Boardwalk Empire in Decline – A Recap on the Shuttering of Atlantic City Casinos and What’s Next for the Struggling City

Atlantic City has been struggling in recent years, and it remains unclear how the city’s problems will improve in the face of a deteriorating tax base.  According to the Update Report of Governor’s Advisory Commission on New Jersey Gaming, Sports and Entertainment, total Atlantic City casino revenues fell from a peak of $5.2 billion in 2006 to just $2.9 billion in 2013, and are projected to be approximately $2.5 billion in 2014. Four of the city’s 12 casinos have closed this year, including Caesars Entertainment Corp.’s The Atlantic Club and Showboat Atlantic City, the Trump Plaza Hotel and Casino, and the Revel Casino Hotel.  In addition, the Trump Taj Mahal Casino Hotel is slated to close in mid-December, although interested parties remain in discussions to keep the casino’s doors open.  Carl Icahn-controlled companies have proposed to provide a $5 million financing facility while talks continue.

When Revel commenced its second bankruptcy case in June, it was unclear whether any purchasers would bid at the auction to resuscitate the overleveraged casino.  Ultimately, two bidders emerged – Florida developer Glenn Straub and Brookfield Property Partners.  The casino and hotel, which cost $2.4 billion to build, was sold to Brookfield for $110 million.  While Revel was set to reopen following the sale, the future of the property is now up in the air, as Brookfield recently indicated it would terminate the purchase agreement in light of a disagreement with bondholders of the power plant that provides Revel’s utilities.  The parties continue to discuss the matter in an attempt to reach a resolution.

Other casinos and their operators remain in distress, even if they have been able to skirt bankruptcy.  Caesars Entertainment Corp. and its largest subsidiary have been sued by the subsidiary’s bondholder trustee, seeking the appointment of a receiver as Caesar’s allegedly continues to “run[…] the clock on the preference and fraudulent transfer look-back periods in advance of [the subsidiary’s] inevitable collapse into bankruptcy.”  The trustee, who represents first lien bondholders collectively owed $1.25 billion, alleges that the subsidiary, which operates Caesars Atlantic City and Bally’s Atlantic City, has been drained of more than $4 billion in value.  Caesars previously warned that the subsidiary may be forced to file for bankruptcy, faced with $18.4 billion of debt, $1.8 billion of which will become due in the next year.  The plans for this subsidiary remain to be seen, as Caesars has floated a proposal to convert its largest subsidiary into a real estate investment trust as well as other proposals designed to placate key creditors.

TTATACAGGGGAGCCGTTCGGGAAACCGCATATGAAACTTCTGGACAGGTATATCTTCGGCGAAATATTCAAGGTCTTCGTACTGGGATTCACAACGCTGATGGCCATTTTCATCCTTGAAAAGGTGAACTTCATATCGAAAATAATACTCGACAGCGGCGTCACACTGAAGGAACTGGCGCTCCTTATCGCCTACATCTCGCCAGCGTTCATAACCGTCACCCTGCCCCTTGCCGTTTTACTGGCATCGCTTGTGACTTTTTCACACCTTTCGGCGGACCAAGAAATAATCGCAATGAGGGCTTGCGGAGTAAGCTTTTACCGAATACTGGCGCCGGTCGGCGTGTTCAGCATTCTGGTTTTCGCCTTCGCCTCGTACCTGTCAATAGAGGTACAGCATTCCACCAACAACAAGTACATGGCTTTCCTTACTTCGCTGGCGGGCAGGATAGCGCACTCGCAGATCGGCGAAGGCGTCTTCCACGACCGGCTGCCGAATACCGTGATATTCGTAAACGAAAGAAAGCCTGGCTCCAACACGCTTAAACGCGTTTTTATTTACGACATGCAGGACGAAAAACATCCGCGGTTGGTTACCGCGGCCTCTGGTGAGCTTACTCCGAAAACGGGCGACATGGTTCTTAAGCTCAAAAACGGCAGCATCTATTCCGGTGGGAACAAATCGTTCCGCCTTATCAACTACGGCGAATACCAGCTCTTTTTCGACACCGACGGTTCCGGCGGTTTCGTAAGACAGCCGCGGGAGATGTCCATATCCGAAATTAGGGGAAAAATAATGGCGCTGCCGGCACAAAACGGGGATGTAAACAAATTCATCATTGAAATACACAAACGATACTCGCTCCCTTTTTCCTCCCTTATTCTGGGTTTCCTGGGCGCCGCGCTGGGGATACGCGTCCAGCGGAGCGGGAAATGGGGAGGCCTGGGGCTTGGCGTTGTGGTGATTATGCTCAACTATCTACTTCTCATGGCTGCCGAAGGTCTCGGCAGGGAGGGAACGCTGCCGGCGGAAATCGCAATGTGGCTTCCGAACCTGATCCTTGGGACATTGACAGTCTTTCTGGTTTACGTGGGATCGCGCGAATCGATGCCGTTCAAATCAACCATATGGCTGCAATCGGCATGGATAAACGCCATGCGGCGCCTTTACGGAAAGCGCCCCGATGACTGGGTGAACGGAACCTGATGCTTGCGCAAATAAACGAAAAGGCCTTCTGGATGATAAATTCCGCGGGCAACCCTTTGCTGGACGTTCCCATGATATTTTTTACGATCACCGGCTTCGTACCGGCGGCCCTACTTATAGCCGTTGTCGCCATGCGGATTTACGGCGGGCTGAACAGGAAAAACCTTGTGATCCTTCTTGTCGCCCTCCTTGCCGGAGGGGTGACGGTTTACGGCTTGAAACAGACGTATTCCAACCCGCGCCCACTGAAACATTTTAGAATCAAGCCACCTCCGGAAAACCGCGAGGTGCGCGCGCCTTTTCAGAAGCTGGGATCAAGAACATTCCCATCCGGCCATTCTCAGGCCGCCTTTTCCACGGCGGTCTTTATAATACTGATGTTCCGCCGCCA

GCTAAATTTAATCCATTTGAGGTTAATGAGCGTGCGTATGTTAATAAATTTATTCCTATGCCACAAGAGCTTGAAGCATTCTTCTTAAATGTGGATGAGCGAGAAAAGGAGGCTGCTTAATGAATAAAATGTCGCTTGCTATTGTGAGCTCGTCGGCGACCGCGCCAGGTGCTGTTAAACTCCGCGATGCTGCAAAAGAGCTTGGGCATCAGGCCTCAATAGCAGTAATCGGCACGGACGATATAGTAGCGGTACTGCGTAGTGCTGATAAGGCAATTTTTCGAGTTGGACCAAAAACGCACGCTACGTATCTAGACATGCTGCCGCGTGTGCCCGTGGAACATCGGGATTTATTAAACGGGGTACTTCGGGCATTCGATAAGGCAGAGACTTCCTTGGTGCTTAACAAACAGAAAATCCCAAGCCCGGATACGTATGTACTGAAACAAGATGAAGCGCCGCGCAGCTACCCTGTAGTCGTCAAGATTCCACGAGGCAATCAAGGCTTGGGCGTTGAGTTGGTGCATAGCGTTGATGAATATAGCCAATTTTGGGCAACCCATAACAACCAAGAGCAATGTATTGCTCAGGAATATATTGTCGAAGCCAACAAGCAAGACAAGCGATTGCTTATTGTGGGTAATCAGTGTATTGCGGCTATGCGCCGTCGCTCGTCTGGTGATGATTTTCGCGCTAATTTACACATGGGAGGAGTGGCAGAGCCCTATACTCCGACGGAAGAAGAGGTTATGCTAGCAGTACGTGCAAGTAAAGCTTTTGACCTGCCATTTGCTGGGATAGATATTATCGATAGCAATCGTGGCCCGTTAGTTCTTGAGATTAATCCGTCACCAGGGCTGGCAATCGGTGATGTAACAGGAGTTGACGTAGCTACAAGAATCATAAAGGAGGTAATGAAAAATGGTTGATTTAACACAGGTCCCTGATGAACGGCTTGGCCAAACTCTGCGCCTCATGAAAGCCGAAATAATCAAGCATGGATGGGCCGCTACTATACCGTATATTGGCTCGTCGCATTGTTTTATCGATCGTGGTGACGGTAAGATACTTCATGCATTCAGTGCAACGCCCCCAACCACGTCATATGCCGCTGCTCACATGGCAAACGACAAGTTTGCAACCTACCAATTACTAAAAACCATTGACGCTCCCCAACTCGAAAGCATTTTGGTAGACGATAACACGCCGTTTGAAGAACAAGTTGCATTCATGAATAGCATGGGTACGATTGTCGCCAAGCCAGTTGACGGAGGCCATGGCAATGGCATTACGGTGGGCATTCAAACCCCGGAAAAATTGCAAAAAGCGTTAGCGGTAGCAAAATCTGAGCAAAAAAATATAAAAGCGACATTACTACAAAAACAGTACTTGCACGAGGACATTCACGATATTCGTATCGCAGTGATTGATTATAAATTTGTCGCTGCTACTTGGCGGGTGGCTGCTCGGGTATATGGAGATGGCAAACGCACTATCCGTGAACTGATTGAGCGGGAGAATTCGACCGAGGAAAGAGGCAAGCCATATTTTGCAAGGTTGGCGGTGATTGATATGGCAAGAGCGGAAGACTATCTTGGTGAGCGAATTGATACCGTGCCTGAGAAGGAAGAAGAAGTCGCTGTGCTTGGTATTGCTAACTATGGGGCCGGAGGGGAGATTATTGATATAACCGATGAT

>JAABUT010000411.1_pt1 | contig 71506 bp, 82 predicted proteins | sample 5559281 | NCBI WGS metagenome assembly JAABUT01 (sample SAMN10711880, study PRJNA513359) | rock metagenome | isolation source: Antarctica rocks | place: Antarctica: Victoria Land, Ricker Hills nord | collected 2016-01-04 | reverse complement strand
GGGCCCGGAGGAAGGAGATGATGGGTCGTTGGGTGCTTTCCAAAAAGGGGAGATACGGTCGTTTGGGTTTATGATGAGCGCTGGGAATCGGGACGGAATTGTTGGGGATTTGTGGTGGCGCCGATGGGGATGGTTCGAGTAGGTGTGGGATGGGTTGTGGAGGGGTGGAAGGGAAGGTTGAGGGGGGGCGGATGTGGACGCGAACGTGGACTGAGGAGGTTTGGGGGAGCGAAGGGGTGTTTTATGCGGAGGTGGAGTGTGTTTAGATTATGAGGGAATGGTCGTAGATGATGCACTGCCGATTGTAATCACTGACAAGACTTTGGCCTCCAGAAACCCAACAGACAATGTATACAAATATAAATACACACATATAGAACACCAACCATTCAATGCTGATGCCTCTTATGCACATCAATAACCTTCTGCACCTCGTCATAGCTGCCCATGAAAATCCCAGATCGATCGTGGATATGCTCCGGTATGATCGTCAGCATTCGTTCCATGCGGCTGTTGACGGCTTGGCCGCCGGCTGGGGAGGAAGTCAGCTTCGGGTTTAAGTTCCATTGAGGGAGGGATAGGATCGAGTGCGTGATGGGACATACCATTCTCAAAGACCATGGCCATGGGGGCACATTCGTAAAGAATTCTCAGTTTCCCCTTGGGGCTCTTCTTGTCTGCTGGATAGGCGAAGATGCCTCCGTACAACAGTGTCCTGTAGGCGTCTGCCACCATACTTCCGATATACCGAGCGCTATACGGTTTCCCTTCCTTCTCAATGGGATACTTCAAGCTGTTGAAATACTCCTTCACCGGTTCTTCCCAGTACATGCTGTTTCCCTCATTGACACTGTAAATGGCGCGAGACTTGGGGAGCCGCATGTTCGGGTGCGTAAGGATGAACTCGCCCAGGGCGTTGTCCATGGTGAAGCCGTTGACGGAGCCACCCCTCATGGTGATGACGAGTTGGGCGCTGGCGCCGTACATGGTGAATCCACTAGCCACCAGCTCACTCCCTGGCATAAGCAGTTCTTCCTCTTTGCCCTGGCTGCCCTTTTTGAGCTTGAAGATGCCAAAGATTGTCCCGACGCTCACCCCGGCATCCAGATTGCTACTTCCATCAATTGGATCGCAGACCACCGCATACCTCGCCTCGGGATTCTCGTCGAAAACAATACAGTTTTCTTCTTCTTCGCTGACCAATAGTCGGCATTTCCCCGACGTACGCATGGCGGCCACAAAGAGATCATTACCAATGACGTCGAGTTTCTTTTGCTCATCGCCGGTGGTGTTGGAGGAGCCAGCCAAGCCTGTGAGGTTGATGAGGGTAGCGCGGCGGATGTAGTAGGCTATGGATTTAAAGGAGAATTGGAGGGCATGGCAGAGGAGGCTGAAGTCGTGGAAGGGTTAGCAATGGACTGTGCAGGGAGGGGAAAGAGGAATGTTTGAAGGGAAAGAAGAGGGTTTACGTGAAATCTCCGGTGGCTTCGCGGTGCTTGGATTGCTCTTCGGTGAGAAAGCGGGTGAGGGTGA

Faced with continued uncertainty, including casino closures and distress in the industry, the Commission recommended the appointment of an “emergency manager” as well as various reforms.  These include property tax reform, school reform, pension reform, regionalization or privatization and/or reduction of certain public services and reallocating certain financing.  While Governor Chris Christie has yet to adopt the Commission’s recommendations, it is evident that drastic measures need to be taken, quickly, to revitalize the city.

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